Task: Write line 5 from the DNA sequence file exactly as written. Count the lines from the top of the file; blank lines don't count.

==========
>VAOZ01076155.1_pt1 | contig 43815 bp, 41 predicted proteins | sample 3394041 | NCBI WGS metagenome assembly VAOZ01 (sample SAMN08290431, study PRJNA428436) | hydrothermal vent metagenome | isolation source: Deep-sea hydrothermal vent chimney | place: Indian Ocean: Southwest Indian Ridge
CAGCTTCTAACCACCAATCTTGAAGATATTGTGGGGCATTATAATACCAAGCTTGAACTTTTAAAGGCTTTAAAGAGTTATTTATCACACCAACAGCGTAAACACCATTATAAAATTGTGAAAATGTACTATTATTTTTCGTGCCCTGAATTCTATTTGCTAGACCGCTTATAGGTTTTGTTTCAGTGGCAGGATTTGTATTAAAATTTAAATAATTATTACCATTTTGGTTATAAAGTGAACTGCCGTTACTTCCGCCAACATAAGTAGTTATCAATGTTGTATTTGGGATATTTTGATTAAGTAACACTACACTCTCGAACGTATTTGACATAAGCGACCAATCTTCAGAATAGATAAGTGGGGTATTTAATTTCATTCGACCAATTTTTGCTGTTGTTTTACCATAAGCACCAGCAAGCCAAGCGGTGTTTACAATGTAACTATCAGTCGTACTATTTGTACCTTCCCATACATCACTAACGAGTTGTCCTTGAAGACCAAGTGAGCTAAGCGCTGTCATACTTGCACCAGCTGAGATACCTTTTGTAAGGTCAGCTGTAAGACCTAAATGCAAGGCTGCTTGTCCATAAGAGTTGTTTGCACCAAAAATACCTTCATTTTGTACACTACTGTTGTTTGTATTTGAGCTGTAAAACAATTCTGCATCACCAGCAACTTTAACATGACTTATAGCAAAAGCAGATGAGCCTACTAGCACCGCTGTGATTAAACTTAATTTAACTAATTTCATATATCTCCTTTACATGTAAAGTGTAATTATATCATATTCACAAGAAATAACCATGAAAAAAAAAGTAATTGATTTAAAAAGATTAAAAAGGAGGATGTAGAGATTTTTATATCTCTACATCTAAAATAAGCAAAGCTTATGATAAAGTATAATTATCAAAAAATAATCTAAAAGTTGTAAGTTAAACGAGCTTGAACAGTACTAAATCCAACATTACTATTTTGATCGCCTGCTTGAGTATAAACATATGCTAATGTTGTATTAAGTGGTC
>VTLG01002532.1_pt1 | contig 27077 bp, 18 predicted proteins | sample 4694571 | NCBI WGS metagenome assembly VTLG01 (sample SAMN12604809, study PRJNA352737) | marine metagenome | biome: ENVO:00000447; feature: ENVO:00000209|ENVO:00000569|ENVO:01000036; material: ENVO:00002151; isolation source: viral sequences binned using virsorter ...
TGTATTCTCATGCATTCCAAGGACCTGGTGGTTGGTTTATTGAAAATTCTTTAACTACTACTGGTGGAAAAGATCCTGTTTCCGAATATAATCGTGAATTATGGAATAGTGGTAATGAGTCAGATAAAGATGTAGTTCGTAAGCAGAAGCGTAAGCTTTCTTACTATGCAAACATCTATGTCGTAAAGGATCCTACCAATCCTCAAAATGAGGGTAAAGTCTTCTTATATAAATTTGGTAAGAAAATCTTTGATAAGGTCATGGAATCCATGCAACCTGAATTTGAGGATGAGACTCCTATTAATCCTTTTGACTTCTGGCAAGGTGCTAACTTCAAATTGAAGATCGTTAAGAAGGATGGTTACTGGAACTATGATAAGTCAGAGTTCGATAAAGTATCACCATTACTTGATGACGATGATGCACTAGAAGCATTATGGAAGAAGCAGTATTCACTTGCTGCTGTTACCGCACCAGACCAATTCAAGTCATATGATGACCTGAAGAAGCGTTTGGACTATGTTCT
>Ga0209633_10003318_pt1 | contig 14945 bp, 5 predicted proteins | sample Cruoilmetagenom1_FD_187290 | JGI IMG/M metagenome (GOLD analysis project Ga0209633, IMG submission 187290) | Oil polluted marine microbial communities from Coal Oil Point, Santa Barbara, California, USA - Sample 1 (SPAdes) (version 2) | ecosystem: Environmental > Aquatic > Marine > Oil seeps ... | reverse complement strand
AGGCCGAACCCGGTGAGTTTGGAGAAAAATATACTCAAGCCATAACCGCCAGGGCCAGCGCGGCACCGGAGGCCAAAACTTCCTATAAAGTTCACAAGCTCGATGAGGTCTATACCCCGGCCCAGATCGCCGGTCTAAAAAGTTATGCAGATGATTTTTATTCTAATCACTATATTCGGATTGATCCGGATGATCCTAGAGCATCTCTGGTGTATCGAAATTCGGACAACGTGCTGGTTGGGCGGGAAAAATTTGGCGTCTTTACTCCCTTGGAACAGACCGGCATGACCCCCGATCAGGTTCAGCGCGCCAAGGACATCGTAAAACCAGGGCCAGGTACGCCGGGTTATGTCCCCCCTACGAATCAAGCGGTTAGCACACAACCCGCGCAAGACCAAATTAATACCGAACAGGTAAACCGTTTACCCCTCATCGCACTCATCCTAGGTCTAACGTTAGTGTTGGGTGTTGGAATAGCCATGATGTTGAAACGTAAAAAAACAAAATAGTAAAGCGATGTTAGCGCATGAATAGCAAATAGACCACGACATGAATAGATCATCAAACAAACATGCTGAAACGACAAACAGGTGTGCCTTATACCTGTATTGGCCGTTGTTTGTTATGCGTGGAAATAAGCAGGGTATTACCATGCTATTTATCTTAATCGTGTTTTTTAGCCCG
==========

>Ga0209633_10003318_pt1 | contig 14945 bp, 5 predicted proteins | sample Cruoilmetagenom1_FD_187290 | JGI IMG/M metagenome (GOLD analysis project Ga0209633, IMG submission 187290) | Oil polluted marine microbial communities from Coal Oil Point, Santa Barbara, California, USA - Sample 1 (SPAdes) (version 2) | ecosystem: Environmental > Aquatic > Marine > Oil seeps ... | reverse complement strand